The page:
Medicare imaging costs skyrocket, draw scrutiny

February 7, 2008

Cardiac CT will propel self-referred utilization up as other nonradiology specialists see modest growth
The explosive growth of Medicare outpatient imaging from 2000 to 2005 explains why federal regulators have singled out radiologists for restraints. Medicare payments for outpatient medical imaging jumped 93% during that period, from $6 billion to more than $11 billion. The increase reflected a shift in preference toward high-cost, high-tech modalities, especially CT and MR. Utilization among cardiologists became a major contributor to imaging-related inflation.

The trend line for Medicare Part B imaging growth was flat through the latter half of the 1990s before beginning to move steadily upward, said Dr. Vijay Rao, radiology chair at Thomas Jefferson University Hospital. By 2005, more than four outpatient imaging exams were performed for each Medicare beneficiary, up from three exams per beneficiary in 1996. On a procedural basis, overall utilization rate for noninvasive diagnostic imaging among the Medicare fee-for-service population increased 23% in the five-year period.

The utilization rate for radiologists rose steadily from 2000 to 2005, though the annual growth rate was slightly lower than that for overall utilization. The growth rate among radiologists during the five years was 22%. They performed slightly more than 2000 exams per 1000 beneficiaries in 2000. That total rose to slightly more than 2500 exams per 1000 beneficiaries in 2005.

Plain-film x-ray and mammography account for the highest overall utilization, but growth for these modalities was a modest 9% during the period. CT performed by radiologists jumped 69% to 500 procedures per 1000 beneficiaries, and ultrasound rose 30% to 200 scans per 1000. MR increased 82% to about 140 scans per 1000 beneficiaries, and nuclear/PET was up 17% to slightly more than 10 scans per 1000.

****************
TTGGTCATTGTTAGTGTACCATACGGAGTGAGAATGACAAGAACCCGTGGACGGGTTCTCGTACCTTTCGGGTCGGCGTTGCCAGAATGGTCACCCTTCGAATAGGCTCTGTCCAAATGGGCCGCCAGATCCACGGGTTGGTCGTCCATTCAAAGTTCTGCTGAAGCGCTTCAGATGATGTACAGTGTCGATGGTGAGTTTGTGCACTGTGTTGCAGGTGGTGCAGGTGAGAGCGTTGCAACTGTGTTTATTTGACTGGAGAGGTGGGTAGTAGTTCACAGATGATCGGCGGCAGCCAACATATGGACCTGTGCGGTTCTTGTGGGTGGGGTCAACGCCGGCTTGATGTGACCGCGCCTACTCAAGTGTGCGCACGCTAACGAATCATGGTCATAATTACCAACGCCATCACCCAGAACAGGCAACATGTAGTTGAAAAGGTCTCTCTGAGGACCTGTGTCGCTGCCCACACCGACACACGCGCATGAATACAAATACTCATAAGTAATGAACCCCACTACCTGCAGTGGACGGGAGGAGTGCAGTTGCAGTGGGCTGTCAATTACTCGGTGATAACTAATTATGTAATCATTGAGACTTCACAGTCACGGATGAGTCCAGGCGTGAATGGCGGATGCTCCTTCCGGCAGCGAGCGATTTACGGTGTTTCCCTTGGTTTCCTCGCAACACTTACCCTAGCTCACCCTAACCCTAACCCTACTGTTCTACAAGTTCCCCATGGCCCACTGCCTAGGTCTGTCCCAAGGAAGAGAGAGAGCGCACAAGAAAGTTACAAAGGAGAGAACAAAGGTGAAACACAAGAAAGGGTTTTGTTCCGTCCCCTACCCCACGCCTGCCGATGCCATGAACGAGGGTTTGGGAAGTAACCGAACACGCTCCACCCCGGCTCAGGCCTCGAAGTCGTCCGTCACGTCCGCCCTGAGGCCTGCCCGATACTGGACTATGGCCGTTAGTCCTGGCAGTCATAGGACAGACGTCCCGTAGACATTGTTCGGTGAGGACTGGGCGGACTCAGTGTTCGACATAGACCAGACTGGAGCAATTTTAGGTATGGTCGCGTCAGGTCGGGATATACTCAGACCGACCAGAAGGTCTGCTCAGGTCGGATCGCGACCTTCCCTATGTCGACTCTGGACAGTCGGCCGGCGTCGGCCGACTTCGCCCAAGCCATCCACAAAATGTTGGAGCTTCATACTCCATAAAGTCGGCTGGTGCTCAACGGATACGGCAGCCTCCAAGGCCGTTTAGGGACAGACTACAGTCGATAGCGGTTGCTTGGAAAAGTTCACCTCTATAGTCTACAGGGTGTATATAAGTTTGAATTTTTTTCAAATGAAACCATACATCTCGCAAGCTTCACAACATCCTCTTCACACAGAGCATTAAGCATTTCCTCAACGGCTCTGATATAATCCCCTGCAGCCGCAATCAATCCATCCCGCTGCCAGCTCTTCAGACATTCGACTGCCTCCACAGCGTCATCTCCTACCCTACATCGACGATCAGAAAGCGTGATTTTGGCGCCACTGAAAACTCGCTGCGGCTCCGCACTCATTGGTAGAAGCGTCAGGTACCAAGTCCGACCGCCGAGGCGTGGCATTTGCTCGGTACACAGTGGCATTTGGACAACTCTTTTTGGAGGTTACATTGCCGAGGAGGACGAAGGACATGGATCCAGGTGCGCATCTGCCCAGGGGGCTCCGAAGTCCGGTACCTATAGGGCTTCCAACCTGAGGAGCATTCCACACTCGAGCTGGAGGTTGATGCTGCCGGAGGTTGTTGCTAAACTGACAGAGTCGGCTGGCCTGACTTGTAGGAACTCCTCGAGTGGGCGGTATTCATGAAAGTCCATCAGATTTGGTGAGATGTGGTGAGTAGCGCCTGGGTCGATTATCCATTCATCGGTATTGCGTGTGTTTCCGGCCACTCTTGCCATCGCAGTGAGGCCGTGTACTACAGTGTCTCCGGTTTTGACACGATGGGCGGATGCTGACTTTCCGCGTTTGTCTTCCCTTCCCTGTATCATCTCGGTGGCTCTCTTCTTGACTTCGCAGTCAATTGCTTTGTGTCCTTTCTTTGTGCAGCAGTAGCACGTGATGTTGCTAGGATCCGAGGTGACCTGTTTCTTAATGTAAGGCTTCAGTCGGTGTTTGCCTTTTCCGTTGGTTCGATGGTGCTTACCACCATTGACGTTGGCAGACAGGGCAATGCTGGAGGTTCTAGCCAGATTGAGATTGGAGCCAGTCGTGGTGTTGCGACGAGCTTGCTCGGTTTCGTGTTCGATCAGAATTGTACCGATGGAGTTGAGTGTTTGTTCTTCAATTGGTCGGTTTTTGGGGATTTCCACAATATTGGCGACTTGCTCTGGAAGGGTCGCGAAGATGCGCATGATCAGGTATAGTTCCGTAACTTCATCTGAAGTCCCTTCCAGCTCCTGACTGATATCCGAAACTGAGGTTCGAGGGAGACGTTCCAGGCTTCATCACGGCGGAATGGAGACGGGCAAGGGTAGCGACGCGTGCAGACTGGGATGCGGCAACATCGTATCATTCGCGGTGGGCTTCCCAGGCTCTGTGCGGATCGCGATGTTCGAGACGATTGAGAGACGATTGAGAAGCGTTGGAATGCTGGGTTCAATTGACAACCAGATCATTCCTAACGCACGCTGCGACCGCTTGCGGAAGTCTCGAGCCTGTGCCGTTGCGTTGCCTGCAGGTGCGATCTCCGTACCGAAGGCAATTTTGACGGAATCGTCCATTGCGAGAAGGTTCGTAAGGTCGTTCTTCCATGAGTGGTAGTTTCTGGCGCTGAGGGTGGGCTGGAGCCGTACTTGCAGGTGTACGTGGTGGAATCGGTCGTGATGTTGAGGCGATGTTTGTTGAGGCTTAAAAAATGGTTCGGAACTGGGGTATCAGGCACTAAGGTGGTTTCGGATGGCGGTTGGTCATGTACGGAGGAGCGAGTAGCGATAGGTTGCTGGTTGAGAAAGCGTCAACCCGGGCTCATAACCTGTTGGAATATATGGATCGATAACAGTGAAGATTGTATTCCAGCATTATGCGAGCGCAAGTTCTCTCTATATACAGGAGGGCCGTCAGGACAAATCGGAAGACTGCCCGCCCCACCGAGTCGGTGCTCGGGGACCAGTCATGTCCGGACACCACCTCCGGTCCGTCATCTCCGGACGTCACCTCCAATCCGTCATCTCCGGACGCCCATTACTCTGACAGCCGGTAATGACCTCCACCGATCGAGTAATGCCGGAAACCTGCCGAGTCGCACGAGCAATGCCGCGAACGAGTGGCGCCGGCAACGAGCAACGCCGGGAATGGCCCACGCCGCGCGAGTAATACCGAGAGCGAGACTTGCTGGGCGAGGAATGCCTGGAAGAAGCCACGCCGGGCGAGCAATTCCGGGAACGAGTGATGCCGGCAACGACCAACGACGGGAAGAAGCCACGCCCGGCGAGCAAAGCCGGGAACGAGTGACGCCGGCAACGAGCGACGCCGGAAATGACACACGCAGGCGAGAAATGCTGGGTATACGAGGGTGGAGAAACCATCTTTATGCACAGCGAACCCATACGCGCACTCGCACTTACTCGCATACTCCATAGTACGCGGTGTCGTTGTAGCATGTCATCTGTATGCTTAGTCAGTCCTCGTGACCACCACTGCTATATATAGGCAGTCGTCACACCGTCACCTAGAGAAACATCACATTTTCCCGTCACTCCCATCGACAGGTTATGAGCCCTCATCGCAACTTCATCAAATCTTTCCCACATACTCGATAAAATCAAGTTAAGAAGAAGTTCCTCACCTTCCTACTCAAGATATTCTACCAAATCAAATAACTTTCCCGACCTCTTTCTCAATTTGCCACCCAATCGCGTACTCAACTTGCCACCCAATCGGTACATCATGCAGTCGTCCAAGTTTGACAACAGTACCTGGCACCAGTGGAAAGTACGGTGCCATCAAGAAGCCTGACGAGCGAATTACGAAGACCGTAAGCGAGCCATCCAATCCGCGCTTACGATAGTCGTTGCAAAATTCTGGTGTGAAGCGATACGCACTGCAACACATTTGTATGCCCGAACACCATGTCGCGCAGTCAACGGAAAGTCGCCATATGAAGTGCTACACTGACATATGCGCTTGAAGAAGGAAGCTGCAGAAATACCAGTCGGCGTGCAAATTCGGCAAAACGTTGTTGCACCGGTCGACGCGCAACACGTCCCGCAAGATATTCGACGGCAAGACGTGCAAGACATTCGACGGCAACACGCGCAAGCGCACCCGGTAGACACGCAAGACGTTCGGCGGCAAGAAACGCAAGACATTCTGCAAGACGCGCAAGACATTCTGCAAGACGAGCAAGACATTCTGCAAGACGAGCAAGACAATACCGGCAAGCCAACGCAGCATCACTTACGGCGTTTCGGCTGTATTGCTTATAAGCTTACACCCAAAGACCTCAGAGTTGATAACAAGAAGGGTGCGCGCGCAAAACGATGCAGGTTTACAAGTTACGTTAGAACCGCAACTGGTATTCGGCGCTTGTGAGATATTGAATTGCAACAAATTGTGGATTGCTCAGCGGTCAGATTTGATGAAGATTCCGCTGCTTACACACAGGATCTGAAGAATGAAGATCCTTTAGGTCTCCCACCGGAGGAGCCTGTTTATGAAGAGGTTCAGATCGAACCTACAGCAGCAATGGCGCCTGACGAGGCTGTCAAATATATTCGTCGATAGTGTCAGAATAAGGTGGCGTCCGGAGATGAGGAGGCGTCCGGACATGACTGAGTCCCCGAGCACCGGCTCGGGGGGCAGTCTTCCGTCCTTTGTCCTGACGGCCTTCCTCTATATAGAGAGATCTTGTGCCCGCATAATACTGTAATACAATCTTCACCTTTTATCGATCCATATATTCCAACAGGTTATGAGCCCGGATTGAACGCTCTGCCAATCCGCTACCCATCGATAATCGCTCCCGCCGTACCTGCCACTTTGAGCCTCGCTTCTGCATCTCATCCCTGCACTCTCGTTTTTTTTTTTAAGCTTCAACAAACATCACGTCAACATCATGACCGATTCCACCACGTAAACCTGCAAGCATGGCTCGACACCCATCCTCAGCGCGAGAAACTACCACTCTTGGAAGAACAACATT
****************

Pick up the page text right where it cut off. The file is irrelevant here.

The percentage growth trend line for other specialties, except cardiology, is similar from group to group: about 24% during the five-year period. Cardiologists experienced a 65% increase in imaging utilization, however, from about 400 scans per 1000 beneficiaries in 2000 to nearly 700 in 2005. No other physician group came close to that explosive growth. Orthopedists implemented about a 25% growth in procedures. They performed around 200 procedures per 1000 beneficiaries in 2005, up from 180 procedures per 1000 in 2000, Rao said at the 2007 RSNA meeting.

She expects the trend to continue as more cardiologists bring cardiac CT into their practices.

“We can anticipate astounding growth rates in cardiac CT by cardiologists if free rein is given to them without checks and balances,” Rao said.

In a keynote scientific address, Dr. David Levin, professor emeritus of radiology at Thomas Jefferson University, identified strategies that help to control physician self referral. They include:

  • Legal action. An example is a 2007 case in Illinois in which state attorney general Lisa Madigan joined in a lawsuit that alleges consumer fraud and violations of state unfair business practices law against at least two Chicago-area imaging centers that participated in MRI block-time leasing deals with referring physicians.

  • State regulations. They include a ban against leasing enforced by the state medical licensing board in Louisiana, an anti-self-referral law in Maryland that prohibits all physicians except radiologists from owning and operating CT and MR services, and mandated quality assurance standards that encouraged some marginal x-ray service providers to cease operations in New Jersey.

  • Health insurer policies. Highlights noted include United Healthcare's requirement, effective in March 2008, for mandatory facility accreditation for some modalities; policies at Highmark Blue Cross-Blue Shield of Western Pennsylvania limiting MR and CT reimbursement to accredited facilities that provide at least five imaging modalities; and Connecticut's Anthem Blue Cross-Blue Shield rules that require hospital or radiology group ownership as prerequisites for payment.